Outboard engine bracket 1100lb flotation. Whats it good for? Please help!

Discussion in 'Boat Design' started by clctrader, Sep 26, 2008.

  1. clctrader
    Joined: May 2006
    Posts: 21
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    Location: Miami FL

    clctrader Junior Member

    Me and a friend are making an outboard bracket with full platform. Well, my idea was to follow the lines of the boat, the V as close as possible to kind of make it like an extention of the boat. THe boat is a 23' CC and I have put lots of $ into it already, so the whole idea is to sort of make it behave like a 26' and I also do alot of spearfishing so the platform is more important to me than anything else on the boat.

    I have added some pics of a boat that kind of has a bracket that am trying to build because it sort of looks like an extention of the boat, lik the contenders have,

    To make a long story short, here are my questions;

    IF I make it with the same shape of the boat and longer than standards, say 36" of setback; will it ride like a 26' ?

    And that kind of flotation I know its good for sea tow boats, but what will it do to my 23' Mako with a 250HP yamaha in the back? will it be good or bad?

    If anyone has any comments or pictures of similar brackets, please let me know where I can see them? I am trying to get some ideas on the shape and what it will look like,


  2. Village_Idiot
    Joined: Oct 2007
    Posts: 382
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    Location: USA

    Village_Idiot Senior Member

    I'll take a crack at this, but remember that I am an Idiot and my advice is worth every penny you pay for it. Additionally, I have not stayed at a Holiday Inn Express for quite some time. And I am not an engineer! :D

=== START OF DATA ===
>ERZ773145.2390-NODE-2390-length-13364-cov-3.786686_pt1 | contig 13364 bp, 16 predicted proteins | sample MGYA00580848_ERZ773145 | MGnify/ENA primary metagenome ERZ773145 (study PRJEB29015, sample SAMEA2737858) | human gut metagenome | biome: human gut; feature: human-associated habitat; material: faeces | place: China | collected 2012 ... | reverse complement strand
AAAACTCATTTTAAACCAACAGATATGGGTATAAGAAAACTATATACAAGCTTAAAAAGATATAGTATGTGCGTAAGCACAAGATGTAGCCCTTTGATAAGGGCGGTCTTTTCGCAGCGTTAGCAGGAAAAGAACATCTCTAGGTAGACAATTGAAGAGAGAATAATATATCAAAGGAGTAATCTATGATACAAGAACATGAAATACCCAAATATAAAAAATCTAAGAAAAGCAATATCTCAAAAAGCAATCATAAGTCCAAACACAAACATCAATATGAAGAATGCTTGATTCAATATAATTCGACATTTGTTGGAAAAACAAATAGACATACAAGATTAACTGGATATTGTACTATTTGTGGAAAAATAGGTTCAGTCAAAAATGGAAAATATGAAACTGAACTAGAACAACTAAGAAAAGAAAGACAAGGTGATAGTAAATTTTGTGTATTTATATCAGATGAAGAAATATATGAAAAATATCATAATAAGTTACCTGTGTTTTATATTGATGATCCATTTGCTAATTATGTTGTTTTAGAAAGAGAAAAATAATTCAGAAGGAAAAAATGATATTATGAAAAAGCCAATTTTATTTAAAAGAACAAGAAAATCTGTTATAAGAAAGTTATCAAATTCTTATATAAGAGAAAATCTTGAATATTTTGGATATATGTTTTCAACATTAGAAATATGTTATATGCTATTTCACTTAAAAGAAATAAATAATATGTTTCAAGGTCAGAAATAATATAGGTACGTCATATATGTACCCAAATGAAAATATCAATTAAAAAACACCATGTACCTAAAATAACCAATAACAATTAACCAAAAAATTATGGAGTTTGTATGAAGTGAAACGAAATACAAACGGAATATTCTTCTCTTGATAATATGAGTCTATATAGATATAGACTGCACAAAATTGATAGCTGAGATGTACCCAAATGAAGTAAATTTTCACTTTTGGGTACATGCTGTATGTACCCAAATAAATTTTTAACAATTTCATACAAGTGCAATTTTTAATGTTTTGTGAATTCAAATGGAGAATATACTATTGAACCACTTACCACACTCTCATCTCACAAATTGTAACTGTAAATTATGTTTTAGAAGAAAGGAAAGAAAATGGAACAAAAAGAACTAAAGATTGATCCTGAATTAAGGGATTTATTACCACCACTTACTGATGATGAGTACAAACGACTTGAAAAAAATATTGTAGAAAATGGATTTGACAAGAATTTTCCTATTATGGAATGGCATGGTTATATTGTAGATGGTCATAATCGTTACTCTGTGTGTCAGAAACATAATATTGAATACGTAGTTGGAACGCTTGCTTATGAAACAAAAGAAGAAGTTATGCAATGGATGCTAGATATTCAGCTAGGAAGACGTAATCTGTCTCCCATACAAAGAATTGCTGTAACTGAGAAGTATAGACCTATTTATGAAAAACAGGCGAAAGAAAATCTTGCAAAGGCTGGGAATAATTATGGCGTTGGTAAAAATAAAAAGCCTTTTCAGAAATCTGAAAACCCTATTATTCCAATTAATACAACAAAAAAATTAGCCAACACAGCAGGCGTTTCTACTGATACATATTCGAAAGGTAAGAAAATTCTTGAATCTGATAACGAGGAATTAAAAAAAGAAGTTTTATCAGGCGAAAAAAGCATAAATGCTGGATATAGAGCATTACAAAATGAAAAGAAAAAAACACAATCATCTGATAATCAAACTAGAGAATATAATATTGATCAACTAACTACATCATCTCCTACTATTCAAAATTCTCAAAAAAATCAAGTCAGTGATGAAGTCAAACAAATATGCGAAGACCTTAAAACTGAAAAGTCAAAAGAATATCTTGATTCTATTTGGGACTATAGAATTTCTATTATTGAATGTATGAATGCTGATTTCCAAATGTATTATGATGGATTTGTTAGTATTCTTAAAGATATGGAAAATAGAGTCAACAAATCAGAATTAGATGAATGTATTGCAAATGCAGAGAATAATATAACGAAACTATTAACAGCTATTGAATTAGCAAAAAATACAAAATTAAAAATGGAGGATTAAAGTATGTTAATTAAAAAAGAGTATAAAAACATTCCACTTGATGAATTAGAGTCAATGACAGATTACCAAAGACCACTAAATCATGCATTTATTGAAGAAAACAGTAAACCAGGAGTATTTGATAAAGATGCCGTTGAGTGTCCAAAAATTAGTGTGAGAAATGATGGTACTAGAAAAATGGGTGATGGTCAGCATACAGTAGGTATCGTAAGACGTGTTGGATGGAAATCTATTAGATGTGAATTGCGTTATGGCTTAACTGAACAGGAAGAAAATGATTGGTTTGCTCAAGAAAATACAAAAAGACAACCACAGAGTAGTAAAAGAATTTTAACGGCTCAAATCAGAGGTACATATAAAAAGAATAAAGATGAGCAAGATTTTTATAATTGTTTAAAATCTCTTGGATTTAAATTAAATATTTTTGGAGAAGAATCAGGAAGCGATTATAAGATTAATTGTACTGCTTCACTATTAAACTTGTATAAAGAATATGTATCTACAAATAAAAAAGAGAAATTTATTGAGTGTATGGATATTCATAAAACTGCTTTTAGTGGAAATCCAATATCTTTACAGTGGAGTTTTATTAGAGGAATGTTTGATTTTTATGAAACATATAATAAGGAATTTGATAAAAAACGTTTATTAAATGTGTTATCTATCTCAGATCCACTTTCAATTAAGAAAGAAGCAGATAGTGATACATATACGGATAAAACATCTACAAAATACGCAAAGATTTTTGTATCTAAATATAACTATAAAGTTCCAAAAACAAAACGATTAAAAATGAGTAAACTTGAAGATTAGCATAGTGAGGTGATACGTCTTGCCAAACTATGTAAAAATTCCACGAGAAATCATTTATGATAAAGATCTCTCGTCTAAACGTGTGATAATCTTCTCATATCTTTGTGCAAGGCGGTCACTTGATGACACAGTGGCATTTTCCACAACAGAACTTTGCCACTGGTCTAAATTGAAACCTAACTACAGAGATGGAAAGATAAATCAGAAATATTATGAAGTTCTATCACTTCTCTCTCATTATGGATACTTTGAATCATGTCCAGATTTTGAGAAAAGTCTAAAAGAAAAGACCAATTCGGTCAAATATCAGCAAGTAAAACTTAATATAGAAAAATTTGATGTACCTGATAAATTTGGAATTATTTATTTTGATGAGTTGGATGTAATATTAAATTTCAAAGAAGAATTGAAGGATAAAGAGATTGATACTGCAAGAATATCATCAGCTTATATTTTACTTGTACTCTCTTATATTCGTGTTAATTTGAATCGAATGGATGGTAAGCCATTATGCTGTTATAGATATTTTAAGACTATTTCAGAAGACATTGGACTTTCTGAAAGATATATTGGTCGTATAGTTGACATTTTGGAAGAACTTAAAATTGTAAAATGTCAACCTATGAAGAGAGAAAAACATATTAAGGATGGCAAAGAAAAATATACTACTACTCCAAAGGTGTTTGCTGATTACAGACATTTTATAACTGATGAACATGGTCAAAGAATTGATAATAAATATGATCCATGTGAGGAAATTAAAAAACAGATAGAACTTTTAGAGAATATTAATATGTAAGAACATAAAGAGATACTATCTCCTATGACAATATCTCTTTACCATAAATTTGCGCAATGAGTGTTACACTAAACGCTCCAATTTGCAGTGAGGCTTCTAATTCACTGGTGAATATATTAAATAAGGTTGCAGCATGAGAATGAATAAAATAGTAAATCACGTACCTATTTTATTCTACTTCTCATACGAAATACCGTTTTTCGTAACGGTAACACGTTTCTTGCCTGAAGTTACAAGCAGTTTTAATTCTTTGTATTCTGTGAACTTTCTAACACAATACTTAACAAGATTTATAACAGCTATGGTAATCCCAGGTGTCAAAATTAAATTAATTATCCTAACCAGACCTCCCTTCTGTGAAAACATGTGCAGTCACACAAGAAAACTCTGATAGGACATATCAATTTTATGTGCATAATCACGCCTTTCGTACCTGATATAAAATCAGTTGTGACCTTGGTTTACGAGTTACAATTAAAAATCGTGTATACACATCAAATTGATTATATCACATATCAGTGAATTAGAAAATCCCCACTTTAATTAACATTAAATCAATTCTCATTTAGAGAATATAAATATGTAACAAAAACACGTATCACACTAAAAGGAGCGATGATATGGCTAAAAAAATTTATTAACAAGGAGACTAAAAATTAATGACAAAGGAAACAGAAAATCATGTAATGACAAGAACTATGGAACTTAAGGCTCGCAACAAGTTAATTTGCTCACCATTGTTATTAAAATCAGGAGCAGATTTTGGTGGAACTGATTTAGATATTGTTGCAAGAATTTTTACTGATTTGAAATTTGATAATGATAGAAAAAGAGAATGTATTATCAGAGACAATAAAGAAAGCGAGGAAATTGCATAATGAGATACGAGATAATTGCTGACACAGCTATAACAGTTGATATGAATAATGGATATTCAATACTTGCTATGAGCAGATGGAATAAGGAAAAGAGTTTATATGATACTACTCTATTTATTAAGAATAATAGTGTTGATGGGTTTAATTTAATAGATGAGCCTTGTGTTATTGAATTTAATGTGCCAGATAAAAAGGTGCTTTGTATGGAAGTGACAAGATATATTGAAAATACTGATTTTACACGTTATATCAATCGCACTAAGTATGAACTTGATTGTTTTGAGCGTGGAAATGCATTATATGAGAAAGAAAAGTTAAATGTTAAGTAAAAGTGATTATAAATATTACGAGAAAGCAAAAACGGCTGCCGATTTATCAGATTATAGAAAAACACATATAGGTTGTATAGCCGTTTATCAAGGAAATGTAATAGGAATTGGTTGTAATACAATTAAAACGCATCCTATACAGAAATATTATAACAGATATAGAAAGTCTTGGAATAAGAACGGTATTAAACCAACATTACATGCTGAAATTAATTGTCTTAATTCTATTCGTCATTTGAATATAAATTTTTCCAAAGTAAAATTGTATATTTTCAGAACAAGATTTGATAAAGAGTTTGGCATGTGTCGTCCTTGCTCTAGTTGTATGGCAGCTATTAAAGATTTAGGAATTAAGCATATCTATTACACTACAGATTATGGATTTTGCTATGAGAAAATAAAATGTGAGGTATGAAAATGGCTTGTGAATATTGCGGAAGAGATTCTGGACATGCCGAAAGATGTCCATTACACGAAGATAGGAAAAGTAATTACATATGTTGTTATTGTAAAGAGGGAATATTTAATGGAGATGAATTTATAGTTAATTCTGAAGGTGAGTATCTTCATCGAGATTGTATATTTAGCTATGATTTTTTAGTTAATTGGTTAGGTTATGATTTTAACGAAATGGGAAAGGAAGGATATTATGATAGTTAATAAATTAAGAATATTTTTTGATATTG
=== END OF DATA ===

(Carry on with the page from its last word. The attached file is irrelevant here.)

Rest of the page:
There are quite a few folks that add additional 'flotation pods' to the transom of their jon boats to either 1) help support the additional weight of newer four-stroke outboards, or 2) make up for the buoyancy lost when running a pocket tunnel hull. In these cases, the motor stays in the same position on the existing transom and they are simply adding flotation and additional planing surface to the boat. I know it's like comparing apples to oranges, but some of the concepts remain the same.

    In almost every case, boaters who have done this really tout the benefits. The back of the boat rides several inches higher and the hull planes quicker. The tricky part for some is that if the bottom of the extensions are even with the bottom of the hull, then you can't raise the bow of the boat to take on larger waves (remember, the outboard is still in the same location, with some planing surface BEHIND the motor - a side benefit of this is that it generally cures any porpoising problems). To combat this, some folks will angle the extensions up a few degrees to get their trim range back, but then they lose some of the benefits of the extra planing surface. On a larger boat, it seems to be a moot issue and the extensions can be kept even with the bottom of the boat.

    In your case, you are moving the engine back also. Therefore, you shouldn't have any issues with trimming capabilities, and should reap the benefits of a greater planing area (e.g. - longer hull). Just be certain that your 'new' transom can handle the pressures that the engine will put on it. It is definitely better to over-engineer in this area. Existing transoms have the benefit of having the sides of the hull tied in to greatly strengthen them.

    I believe the boat will also be more of a 'pig' when it comes to slow-speed handling and maneuvering. You will have more leverage for turning, but the longer hull will take some getting used to. Depending on weight distribution, you could also end up with porpoising problems, which you may have to eventually fix with trim tabs since you will be dealing with a modified hull.
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